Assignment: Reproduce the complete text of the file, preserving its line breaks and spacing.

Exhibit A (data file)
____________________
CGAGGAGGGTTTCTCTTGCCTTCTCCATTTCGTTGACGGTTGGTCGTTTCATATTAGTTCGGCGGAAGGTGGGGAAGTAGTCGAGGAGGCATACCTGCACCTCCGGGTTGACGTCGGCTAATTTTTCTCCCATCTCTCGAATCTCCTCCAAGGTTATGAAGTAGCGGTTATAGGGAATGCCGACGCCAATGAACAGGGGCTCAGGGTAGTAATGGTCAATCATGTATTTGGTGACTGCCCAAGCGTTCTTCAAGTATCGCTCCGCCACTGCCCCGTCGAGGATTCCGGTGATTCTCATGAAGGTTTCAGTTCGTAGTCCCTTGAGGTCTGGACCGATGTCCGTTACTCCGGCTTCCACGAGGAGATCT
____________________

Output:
CGAGGAGGGTTTCTCTTGCCTTCTCCATTTCGTTGACGGTTGGTCGTTTCATATTAGTTCGGCGGAAGGTGGGGAAGTAGTCGAGGAGGCATACCTGCACCTCCGGGTTGACGTCGGCTAATTTTTCTCCCATCTCTCGAATCTCCTCCAAGGTTATGAAGTAGCGGTTATAGGGAATGCCGACGCCAATGAACAGGGGCTCAGGGTAGTAATGGTCAATCATGTATTTGGTGACTGCCCAAGCGTTCTTCAAGTATCGCTCCGCCACTGCCCCGTCGAGGATTCCGGTGATTCTCATGAAGGTTTCAGTTCGTAGTCCCTTGAGGTCTGGACCGATGTCCGTTACTCCGGCTTCCACGAGGAGATCT